Record number of delegates at AWWA Water Matters! Fly-In urge source water protection, infrastructure investment
(WASHINGTON, DC) – A record 160 water utility leaders from 48 states converged on Capitol Hill Wednesday to advocate for water infrastructure investment and source water protection during the American Water Works Association’s Water Matters! Fly-In. In more than 400 meetings over the next two days, AWWA delegates will express support for measures in the U.S. Farm Bill that emphasize collaboration between farmers and water systems to protect drinking water sources. They will also urge robust funding for the Water Infrastructure Finance and Innovation Act (WIFIA) and state revolving loan funds that provide loans for water utilities seeking to renew aging infrastructure. “For 16 years AWWA Fly-In delegates have brought a consistent, credible voice on water issues to our elected leaders in Washington,” said AWWA CEO David LaFrance. “There is encouraging momentum on legislation that protects drinking water and encourages water infrastructure investment. AWWA delegates play a critical role in assuring Congress understands the issues and supports safe water and strong water systems.” On the issue of drinking water protection, AWWA delegates will support the newly introduced U.S. House Farm Bill, which ...
2018 Exemplary Source Water Protection Award winners announced
Three utilities are recipients of AWWA’s 2018 Exemplary Source Water Protection Award: Albuquerque Bernalillo County Water Utility Authority in New Mexico; Clackamas River Water Providers in Oregon City, Oregon; and Rock County Rural Water District in Luverne, Minnesota. Albuquerque won among very large utilities, serving populations greater than 500,000; Clackamas River captured the large utility category for populations of 50,000 to 500,000; and Rock County for small utilities, serving fewer than 50,000. What sets them apart? “They were all able to distinguish their efforts beyond those requirements just needed to be a diligent water utility,” said Randy Easley, Director of Water Quality for Central Arkansas Water and chair of the committee that judged the award. “The strength of their programs is based on sound program vision, definable goals, a well-thought-out action plan, implementation of that plan, and evaluation and revision of their source water protection efforts.” A panel of source water protection experts from across North America reviewed the applications, which were submitted by utilities serving populations ranging from 3,100 to 2 million. The winners will be recognized next week at ACE18 in Las ...
Distribution System Tools: AWWA Water Audit Resources
As additional drinking water utilities continue to complete the distribution system self-assessment process, sufficient information has become available to being summarizing the key action items resulting from self-assessment reports. Several optimization action items have been identified that are common to multiple utilities. These actions comprise a wide range of distribution system activities, due to the comprehensive nature of the self-assessment process. Although the actions vary in terms of complexity, many of the common actions are relatively easy and inexpensive to implement – and can potentially result in a significant impact on distribution system operations and water quality. Actions that are more complex benefit from the Partnership’s prioritization and action planning guidance, which provides a framework for developing short and long term actions that can help utilities create a path towards achieving optimization. One of the common actions from the Partnership’s distribution system self-assessments completed to date is the completion of a water audit. A water audit is a quantitative analysis of water usage that enables the utility to better account for water usage and losses (both apparent and real). ...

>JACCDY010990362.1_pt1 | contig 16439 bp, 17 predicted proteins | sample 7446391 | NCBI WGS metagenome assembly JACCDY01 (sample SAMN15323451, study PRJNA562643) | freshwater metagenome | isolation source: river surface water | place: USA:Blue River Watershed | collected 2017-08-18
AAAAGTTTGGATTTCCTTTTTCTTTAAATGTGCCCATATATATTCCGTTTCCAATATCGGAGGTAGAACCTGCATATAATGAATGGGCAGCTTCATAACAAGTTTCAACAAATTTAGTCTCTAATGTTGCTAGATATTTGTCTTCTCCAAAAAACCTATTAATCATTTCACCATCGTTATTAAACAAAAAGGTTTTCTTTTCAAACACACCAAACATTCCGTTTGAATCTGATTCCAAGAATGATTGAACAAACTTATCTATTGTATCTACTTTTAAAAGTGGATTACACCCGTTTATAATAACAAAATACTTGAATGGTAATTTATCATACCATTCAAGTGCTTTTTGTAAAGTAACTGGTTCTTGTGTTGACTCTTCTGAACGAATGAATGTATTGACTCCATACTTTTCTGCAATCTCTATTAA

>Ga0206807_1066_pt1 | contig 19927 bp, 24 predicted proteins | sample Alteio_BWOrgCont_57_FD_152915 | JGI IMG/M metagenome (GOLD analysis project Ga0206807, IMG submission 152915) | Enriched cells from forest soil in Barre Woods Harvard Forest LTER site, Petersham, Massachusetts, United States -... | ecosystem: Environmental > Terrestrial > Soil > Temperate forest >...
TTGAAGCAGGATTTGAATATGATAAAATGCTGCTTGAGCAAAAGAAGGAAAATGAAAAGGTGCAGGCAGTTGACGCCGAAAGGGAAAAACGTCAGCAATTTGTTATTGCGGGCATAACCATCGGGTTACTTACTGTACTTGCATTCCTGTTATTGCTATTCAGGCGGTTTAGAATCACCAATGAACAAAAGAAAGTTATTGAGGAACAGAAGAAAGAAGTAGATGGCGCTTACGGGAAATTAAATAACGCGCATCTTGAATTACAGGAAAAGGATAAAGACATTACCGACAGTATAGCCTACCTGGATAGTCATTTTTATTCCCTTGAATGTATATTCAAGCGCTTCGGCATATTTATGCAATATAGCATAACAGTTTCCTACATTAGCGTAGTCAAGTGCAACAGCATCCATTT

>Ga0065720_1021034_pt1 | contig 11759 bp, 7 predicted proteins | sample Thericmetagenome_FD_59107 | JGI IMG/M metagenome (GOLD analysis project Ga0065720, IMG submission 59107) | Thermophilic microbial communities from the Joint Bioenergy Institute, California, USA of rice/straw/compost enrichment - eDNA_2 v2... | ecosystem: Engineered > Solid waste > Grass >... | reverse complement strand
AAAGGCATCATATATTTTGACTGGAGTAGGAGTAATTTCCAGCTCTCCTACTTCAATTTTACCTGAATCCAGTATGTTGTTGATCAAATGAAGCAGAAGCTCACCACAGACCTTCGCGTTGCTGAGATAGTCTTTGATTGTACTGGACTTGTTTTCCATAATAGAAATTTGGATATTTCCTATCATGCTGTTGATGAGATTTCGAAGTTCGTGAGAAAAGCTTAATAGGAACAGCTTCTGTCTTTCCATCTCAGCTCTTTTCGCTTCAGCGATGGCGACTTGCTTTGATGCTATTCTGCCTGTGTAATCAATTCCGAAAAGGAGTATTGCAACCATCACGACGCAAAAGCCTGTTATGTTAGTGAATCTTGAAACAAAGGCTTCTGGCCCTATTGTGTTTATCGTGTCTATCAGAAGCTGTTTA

2018 State of the Water Industry Report reveals long-term trends
This marks the 15th year AWWA has produced the annual State of the Water Industry Report, a deep dive into the issues facing the sector and a roadmap for water professionals as they navigate the challenges of the future. Since the report began in 2004, more than 25,000 responses have illuminated the trends and concerns that impact the sector. The results of the 2018 survey are in and they reveal some surprises as well as familiar anxieties. This year’s report shows we’re still having many of the same conversations as in 2004, particularly about aging infrastructure, financing for capital improvements, and long-term water supply availability . But it also takes a closer look at topics such as resource management, planning, data management, innovation, and – in an unprecedented year of hurricanes, floods, and fires -- emergency preparedness. Among the highlights of the report, which will be available soon on AWWA's website: Renewal and replacement of infrastructure and financing for capital improvements top the list of water industry concerns for the fourth year running. Rounding out the top five are ...